What (or who) are you looking at?

Have you noticed that when you stare up at the sky, down at your feet, or even across the lawn, people will notice and ask, “What are you looking at?” The Bible tells us that we should be looking not at an object, but a person — Jesus. In the book of Hebrews, we read:

“And let us run with perseverance the race marked out for us, fixing our eyes on Jesus, the pioneer and perfecter of faith.” Hebrews 12:1-2

If we spend our days looking at Jesus and trying to follow His example, others will notice. They will want to know what it is that motivates you, what gives you strength. This is an opportunity to issue the invitation that we also find in the Bible — “Come and see.” We find an example of this in the book of John. It starts with looking — John the Baptist looks at Jesus:

The next day John was there again with two of his disciples. When he saw Jesus passing by, he said, “Look, the Lamb of God!” John 1:39

This gets the attention of some of his disciples, and they respond this way:

” When the two disciples heard him say this, they followed Jesus.” John 1:37 

Jesus then issues an invitation:

“Turning around, Jesus saw them following and asked, ‘What do you want?’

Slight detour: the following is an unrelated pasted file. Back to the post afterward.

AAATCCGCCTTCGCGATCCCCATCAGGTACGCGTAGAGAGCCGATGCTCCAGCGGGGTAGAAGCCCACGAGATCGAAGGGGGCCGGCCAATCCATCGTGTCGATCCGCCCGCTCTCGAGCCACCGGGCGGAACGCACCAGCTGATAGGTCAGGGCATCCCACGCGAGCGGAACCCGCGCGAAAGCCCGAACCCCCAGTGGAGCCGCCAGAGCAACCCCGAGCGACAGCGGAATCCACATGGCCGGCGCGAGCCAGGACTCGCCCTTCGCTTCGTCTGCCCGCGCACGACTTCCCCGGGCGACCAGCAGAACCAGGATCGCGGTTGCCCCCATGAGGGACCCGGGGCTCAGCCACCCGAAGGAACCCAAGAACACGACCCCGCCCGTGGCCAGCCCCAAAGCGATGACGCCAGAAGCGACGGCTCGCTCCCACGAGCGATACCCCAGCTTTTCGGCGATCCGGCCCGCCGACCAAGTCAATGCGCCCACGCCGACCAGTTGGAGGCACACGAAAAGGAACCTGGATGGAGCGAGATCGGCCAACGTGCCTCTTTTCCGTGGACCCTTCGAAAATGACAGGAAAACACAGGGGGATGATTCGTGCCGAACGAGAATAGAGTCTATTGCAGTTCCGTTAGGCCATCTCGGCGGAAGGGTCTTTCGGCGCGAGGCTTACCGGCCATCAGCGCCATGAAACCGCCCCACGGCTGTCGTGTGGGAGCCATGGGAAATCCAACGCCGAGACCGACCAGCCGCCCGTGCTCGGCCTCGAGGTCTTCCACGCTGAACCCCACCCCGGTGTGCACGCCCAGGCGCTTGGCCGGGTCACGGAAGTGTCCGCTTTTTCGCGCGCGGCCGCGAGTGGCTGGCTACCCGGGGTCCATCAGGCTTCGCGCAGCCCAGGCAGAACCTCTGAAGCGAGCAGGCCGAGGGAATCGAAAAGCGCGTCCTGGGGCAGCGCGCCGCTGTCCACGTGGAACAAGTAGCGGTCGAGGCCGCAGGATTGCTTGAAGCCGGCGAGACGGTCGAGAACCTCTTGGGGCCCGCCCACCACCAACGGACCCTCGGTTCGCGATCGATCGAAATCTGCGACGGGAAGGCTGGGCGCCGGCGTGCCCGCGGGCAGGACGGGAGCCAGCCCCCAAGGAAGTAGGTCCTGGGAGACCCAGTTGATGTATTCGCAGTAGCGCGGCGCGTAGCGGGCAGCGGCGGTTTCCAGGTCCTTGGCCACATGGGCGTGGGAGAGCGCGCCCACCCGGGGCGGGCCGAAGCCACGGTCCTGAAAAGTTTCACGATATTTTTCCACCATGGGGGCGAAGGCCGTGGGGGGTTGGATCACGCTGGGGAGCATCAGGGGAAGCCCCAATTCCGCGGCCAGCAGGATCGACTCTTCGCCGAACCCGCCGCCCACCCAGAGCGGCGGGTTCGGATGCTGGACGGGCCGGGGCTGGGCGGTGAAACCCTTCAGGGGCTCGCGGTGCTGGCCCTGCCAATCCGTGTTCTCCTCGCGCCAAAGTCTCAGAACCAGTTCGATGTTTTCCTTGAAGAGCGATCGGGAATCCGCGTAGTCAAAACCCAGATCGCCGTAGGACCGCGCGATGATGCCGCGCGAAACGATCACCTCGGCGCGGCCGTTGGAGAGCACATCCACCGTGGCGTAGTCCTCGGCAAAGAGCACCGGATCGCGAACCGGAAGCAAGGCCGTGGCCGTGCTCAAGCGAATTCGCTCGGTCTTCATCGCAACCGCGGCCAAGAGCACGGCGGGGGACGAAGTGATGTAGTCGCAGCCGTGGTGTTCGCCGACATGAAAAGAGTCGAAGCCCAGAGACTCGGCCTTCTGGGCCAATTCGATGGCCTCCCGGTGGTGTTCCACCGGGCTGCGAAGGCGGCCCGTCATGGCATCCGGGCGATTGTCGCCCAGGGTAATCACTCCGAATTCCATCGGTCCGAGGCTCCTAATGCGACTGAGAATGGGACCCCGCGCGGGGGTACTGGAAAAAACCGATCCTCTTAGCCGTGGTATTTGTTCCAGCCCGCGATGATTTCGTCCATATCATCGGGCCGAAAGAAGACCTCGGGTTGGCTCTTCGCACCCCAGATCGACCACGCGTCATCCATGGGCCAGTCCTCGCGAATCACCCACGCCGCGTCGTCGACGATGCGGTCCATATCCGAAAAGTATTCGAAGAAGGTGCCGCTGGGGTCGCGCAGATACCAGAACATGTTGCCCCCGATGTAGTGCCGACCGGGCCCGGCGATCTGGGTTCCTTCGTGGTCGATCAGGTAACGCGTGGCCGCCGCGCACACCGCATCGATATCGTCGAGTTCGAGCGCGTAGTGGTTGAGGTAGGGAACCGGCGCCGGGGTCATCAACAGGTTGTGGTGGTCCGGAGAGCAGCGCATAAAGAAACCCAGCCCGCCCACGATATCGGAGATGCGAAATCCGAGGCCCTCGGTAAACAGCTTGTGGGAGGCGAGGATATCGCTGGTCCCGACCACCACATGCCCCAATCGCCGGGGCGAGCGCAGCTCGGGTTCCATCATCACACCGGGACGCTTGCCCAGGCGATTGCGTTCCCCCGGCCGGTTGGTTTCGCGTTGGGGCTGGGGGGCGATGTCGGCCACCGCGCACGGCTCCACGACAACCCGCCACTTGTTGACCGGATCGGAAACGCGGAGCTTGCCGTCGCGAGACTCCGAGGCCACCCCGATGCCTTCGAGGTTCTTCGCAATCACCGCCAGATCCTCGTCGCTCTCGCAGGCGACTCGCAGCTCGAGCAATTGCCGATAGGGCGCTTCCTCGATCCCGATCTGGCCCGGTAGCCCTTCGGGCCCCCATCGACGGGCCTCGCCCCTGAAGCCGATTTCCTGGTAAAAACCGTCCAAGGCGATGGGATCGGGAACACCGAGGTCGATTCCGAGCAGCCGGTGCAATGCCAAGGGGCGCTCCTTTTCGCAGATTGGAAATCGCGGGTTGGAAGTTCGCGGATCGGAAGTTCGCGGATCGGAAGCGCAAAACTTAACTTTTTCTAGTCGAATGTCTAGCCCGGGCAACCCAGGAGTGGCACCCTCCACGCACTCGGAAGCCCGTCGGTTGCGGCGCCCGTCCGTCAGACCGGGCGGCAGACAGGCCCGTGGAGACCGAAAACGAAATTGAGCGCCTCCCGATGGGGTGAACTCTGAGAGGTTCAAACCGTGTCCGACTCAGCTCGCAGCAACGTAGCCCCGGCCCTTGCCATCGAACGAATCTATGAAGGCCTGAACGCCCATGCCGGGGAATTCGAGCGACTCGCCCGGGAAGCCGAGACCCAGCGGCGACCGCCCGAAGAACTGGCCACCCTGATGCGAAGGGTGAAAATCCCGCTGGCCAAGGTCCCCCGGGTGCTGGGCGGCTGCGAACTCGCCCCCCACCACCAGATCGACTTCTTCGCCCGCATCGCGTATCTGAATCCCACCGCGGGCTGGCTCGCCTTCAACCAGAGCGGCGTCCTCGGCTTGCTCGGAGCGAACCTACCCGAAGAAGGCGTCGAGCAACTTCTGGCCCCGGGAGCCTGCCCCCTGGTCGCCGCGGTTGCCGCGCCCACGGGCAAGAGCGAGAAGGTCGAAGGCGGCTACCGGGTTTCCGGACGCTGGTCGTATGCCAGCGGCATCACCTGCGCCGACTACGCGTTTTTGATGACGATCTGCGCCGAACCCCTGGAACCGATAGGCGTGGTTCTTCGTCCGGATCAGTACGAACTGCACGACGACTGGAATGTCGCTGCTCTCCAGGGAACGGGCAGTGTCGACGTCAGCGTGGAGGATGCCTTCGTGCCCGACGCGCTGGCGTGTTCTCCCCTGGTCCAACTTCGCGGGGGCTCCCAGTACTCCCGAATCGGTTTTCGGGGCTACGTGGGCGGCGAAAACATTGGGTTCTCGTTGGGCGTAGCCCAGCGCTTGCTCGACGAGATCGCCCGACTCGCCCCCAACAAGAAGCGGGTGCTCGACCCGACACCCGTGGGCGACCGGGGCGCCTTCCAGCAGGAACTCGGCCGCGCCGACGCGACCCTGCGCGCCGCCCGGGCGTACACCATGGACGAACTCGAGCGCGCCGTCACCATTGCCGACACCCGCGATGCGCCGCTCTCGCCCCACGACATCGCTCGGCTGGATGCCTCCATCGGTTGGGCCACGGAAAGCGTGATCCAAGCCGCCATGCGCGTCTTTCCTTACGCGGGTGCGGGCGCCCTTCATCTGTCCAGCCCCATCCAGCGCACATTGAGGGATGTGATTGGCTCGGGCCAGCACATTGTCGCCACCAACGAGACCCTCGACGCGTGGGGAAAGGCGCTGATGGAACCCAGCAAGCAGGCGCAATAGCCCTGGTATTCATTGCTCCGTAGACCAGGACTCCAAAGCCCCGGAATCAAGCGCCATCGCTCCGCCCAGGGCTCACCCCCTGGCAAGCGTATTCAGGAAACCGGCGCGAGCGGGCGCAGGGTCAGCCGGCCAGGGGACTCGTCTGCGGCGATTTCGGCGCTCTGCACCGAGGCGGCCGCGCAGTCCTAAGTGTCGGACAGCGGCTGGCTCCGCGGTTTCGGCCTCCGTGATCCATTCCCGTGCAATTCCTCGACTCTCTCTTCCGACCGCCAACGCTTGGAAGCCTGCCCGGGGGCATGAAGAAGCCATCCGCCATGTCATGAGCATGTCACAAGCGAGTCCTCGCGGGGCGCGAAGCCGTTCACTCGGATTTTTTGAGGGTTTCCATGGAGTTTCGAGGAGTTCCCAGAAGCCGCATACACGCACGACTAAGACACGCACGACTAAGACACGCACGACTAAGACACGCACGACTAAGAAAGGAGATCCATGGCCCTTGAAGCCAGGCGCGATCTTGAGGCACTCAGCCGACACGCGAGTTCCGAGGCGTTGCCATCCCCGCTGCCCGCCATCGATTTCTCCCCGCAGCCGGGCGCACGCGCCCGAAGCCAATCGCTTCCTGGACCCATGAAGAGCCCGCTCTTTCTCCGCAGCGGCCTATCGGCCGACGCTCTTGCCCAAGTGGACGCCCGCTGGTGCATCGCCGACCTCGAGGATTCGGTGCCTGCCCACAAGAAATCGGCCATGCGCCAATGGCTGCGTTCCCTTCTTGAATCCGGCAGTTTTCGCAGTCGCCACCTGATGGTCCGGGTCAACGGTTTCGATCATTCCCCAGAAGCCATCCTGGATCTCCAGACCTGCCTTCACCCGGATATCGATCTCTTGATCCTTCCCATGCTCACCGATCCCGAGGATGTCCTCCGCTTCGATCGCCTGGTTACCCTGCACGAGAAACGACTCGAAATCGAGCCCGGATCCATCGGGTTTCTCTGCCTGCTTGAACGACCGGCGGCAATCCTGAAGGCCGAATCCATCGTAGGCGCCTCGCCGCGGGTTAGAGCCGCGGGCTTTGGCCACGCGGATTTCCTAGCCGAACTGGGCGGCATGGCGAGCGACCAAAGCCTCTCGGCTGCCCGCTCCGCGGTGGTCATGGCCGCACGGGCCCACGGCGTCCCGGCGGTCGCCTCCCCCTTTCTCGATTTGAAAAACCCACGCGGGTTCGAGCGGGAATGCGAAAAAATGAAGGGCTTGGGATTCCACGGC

They said, “Rabbi” (which means “Teacher”), “where are you staying?”

 “Come,” he replied, “and you will see.”

So they went and saw where he was staying, and they spent that day with him. It was about four in the afternoon.” John 1:38-39

Sometimes, that’s all it takes. Look at Jesus and answer the questions of those around you with a simple invitation. Jesus will do the rest.

For more about evangelism see these posts:

Evangelism–Thinking Outside the Box

resuscitating evangelism by Jordan Easley and Ernest Easley–Book Review

Mercy Ministry & Evangelism — Fanning the Flame CD

Relationships! Relationships! Relationships!

At our denomination’s annual conference this year there was a lot of talk about evangelism. Not surprising, as that is primary the mission of the church. I was struck by the many creative ways that different congregations were going about that mission. For example:

  1. We have a church plant in Hawaii that meets in a park by the ocean, and partners with a surf shop to offer free surfing lessons.
  2. One pastor regularly breakfasts at the local diner, she he can meet and get to know folks in the neighborhood.
  3. Another church, during the winter months, floods an area nearby to create a skating rink for the community. They also visit the local laundromat and offer to pay for people to do their laundry.
  4. A Chinese American pastor has started a ministry to visiting Asian students and faculty at the local college.
  5. One of our pastors has written a book about his experience doing prison ministry.